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Understanding The Economics Of Immigration

As we’d expect in The Observer the claim is that the economics of immigration are entirely positive. This is not actually so, there’s more than a little mixing and matching going on here. Including one really rather serious logical mistake:

[perfectpullquote align=”full” bordertop=”false” cite=”” link=”” color=”” class=”” size=””] Some commentators see immigration as a good because it boosts economic growth. Others insist that what business leaders really want is to use immigration to lower wages. Both claims are true. Most studies show immigration boosts GDP. There is little evidence that it increases unemployment or drives down wages. Immigration can affect the wages of those at the bottom of the ladder. But the impact is tiny and more than compensated for by the benefits, for instance, taxes from migrants helping to protect public services. [/perfectpullquote]

The logical mistake is that immigration boosts GDP. This isn’t something we’re particularly interested in. “We” as in us out here that is. GDP isn’t something that’s important – GDP per capita is. The GDP of China is about the same as that of the US. But there’re some 1.1 billion in China sharing that economic activity, perhaps 320 million in the US. The average USian is therefore about 3 times better off than the average Chinee. GDP per capita matters, GDP doesn’t.

Unless, of course, you’re one of the rulers of the place in which case a higher GDP means you’ve more cash you can skim off the top and spend on stuff. Then it does matter. Even, more to skim for the promises about pensions and social care that your forbears made.

There is a much more subtle effect too. The division and specialisation of labour is what makes us all rich, more people – yes of any skill levels – to divide and specialise with makes us richer. In a world of real free trade it wouldn’t matter whether they were within the same economy or not, it isn’t and it does. But this is a very subtle effect, not something we can measure even, just something we can insist from theory is there.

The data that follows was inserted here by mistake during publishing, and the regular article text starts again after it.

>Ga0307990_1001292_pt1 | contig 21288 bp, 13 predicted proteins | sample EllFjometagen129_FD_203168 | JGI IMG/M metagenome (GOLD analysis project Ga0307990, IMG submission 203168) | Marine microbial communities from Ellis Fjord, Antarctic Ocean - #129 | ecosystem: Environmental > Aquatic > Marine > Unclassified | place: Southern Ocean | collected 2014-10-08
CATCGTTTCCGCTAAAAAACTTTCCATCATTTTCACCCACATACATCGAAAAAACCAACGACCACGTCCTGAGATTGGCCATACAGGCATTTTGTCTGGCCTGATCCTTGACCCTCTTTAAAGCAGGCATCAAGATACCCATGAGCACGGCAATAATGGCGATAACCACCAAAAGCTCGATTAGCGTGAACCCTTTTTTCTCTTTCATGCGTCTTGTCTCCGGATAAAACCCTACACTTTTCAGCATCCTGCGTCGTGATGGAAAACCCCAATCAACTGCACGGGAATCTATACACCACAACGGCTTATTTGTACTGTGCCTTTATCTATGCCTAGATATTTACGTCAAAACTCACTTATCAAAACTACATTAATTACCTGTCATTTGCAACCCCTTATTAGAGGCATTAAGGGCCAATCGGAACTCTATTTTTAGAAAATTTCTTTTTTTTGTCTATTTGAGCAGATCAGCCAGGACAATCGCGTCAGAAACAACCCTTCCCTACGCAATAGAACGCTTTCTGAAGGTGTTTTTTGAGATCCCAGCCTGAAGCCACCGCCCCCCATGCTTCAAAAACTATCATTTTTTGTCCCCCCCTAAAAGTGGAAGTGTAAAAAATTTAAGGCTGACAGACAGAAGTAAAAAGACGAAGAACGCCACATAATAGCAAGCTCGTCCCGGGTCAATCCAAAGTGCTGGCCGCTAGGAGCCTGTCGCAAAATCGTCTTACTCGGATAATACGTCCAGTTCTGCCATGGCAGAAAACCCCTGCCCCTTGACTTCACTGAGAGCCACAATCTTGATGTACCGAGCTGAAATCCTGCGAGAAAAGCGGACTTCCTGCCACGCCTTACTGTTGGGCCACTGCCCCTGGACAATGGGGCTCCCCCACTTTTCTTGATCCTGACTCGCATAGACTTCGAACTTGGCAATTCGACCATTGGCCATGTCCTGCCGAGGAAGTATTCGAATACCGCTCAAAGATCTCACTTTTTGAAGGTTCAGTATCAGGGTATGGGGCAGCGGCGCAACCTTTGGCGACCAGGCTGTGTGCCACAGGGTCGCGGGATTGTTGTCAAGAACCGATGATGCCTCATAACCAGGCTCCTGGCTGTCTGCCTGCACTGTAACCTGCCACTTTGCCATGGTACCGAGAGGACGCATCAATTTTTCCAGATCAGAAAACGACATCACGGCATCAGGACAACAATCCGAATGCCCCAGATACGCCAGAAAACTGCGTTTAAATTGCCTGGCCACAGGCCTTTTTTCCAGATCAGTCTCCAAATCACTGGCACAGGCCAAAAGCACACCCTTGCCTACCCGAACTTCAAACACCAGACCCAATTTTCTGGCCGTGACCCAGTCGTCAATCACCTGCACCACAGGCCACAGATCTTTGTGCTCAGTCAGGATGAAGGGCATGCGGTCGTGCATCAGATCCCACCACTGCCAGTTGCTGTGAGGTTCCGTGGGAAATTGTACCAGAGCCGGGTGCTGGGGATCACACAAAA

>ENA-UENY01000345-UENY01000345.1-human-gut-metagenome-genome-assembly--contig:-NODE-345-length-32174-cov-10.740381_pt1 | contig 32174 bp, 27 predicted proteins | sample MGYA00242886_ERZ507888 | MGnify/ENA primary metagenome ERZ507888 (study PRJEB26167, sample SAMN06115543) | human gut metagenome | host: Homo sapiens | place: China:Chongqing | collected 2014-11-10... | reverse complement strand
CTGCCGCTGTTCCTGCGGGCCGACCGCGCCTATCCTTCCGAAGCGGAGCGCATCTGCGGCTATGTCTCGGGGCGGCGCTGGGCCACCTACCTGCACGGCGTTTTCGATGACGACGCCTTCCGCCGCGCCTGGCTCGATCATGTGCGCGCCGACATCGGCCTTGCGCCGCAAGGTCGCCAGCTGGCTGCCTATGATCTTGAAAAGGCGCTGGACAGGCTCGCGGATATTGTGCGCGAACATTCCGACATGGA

We do gain from well trained immigrants coming in, because we get the productive years of their working life without having had to pay for the training. That doesn’t apply to someone just off the paddy walking in.

We can thus argue about the effects upon the indigenes of immigration in an economic sense. It’s actually pretty much nothing either way. At which point those political concerns might and perhaps should take precedence as there’s nothing much in the economics. Cultural or social matters might be worthy of considering given the null economic result.

Except there’s one truly vast effect. Immigration from a poor economy into a richer one is hugely beneficial to the immigrant. But then that produces a political question again, doesn’t it? How much weight should we put on the potential benefit to not one of us? True global internationalists would insist just as much as any benefit to one already of us. The problem with this moral point being that humans just don’t act or think that way. And we are trying to deal with a world with humans in it, aren’t we? Not that other species that’s going to turn up when all are woke?

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Rhoda Klapp
Rhoda Klapp
5 years ago

The way I like to express it is: ‘Do we have a shortage of poor people meaning we need to import more?’

5 years ago

There’s a moral question too. By encouraging immigration, what are we doing to the economy of the emigrant country? If it, as seems obvious, is impoverishment then surely we are guilty of a moral crime.

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